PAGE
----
Politically, the president Piñera is doing all that he can to remain in office, and at the same time being politically isolated including by his own party. His strategy can be described as both a war of attrition against the protestors, and an attempt to divert the movement against the government by pushing a law and order agenda. The law and order agenda appears to be faltering a little, not least because a city council representative from his own right-wing party was recently arrested for organizing the looting of a shopping mall. The fizzle of the law and order strategy is promising, because by reducing the call for a crackdown amongst certain sectors, in particular small business – the short term risks of further violence and economic deterioration have receded somewhat. [Read more…]

Land is the Price: colonialism then…and now

Nothing to “celebrate” in Tuia 250 – Cook is a symbol of ongoing colonial violence

By Josh O’Sullivan

Throughout history capitalists has searched the world for profitable exploitation. To create a paradise for capital, lands were sought, claimed and the people that lived there forced off their communal property. Those commoners then became the pool of labour that the industrial revolution was built on. From the enclosing of the commons in Britain to the colonisation projects the world over, this pattern was repeated. The robbery of land, and the subsequent creation of wage labour, is found throughout histories of colonisation.

The means by which this accumulation is first gathered has its roots in slavery, alienation, pauperism and genocide. As Marx stated “Capitalism comes into the world dripping from head to foot, from every pore with blood and dirt.”

Plotting an empire

The economic crisis and wars in Europe during the 1830’s drove the push for colonial expansion. There was not only the unemployed labour but also unemployed capital which could not be invested at a profit in Britain. This situation was driving down the rate of profit of capital already invested. Not only did the Empire need a place to send its “unwashed”, unemployed masses, it also needed new markets to sell in, new profitable investment opportunities and, most importantly, to accumulate natural capital.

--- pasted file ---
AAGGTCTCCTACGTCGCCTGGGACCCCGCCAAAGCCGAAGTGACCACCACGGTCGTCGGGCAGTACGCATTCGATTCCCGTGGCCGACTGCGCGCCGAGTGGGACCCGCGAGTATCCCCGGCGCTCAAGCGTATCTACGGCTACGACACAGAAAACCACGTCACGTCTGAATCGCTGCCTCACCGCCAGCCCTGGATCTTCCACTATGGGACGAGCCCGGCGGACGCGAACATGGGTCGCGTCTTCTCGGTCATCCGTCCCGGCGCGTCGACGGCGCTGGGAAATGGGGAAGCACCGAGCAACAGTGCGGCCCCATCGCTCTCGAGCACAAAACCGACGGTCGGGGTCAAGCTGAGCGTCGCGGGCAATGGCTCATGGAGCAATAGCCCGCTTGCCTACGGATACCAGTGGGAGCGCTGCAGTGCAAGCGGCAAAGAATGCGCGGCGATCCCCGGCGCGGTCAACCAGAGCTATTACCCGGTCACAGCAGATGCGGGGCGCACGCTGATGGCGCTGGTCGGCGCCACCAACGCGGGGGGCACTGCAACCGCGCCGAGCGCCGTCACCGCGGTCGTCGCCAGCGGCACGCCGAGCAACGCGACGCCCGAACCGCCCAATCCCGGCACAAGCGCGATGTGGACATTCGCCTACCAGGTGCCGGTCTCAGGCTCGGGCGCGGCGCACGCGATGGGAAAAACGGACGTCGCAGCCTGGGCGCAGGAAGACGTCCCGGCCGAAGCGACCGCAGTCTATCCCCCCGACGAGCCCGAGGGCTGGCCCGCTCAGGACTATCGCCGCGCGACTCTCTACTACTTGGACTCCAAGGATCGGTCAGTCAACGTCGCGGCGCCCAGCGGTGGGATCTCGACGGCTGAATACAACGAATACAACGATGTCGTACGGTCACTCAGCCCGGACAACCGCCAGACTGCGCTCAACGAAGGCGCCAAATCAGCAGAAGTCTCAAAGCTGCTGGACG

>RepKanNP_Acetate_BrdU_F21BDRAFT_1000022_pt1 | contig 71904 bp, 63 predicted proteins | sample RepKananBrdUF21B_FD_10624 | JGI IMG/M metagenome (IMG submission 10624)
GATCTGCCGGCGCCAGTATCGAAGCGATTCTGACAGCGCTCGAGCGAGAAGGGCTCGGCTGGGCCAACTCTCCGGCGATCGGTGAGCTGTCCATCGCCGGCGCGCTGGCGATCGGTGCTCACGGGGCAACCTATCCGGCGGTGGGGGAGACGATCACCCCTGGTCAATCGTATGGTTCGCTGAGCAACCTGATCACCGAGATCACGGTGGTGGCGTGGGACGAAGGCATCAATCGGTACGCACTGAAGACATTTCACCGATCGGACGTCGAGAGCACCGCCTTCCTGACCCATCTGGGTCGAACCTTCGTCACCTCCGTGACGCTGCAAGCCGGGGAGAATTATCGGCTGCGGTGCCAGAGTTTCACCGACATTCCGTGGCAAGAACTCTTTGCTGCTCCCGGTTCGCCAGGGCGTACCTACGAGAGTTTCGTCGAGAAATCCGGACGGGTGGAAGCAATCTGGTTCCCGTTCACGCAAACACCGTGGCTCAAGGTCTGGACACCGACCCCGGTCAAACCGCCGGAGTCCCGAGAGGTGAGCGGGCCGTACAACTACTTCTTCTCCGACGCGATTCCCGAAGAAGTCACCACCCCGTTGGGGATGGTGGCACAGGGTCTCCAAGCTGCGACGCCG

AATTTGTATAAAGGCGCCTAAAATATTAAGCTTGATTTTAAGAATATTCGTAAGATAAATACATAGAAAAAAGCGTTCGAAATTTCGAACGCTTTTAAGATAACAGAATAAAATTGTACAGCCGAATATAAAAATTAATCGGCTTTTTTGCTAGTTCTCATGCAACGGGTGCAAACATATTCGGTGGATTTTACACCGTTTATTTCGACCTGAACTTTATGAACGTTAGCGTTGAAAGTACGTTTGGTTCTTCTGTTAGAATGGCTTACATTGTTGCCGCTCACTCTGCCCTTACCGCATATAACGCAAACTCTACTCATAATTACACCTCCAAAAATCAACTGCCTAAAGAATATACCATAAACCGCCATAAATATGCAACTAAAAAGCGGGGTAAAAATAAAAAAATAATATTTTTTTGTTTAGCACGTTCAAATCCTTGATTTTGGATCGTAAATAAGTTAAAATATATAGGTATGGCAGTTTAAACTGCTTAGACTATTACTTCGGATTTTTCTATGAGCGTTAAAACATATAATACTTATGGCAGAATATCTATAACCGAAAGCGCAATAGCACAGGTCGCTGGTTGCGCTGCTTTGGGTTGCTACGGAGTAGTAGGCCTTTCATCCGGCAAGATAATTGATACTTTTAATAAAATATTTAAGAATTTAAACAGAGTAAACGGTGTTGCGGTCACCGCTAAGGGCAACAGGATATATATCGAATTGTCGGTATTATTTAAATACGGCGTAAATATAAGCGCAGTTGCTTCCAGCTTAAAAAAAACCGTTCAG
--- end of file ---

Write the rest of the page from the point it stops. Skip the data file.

Edward Wakefield was one of the most ardent British politicians to argue for capitalist expansion and accumulation in the colonies, particularly in Aotearoa. Wakefield deplored the fact that in the American colonies men acquired land easily, supported themselves by their own labour. This made it difficult to accumulate capital for there was little unemployed labour to put to work. He attributed this ability of some working men to acquire land and develop self-sufficiency as a direct cause of the American Revolution.

Wakefield was fixated on how to replicate British class society where, instead of each man having his own plot of land, some would have to work for others and accumulate wealth for their employers and not for themselves. Previously slavery had been used to generate a reserve supply of labour. For later colonies slavery was no longer an option as it had been abolished in 1833.

The convict method in Australia was the next evolution of the colonial endeavour. Vagrancy laws were introduced in Britain to round up the poor and dispossessed who were suffering from the effects of the economic crisis. Prison ships, “hulks”, were used at first then the poor were shipped to Australia. Because of their convict status, Australian workers were unable to accumulate capital themselves but made their employers rich. Convicts from Britain, however, were not enough. After clearing the numerous Aboriginal lands in Australia through genocidal policies, the new colony found itself with thousands of acres and too little “free” labour to do the work. [Read more…]

Ihumātao: a Struggle for Justice

Protectors march for Ihumātao

By Josh O’Sullivan and Lozza Kiff

 

The fight for land rights in Aotearoa is the essential question for radical social change for both mana whenua and tau iwi. To resolve this question requires challenging some of the most fundamental aspects of capitalism in New Zealand – the rule of private property. Property held purely for profit, for factories, for land farming and for speculation. This struggle is crystallised in battle over Ihumātao.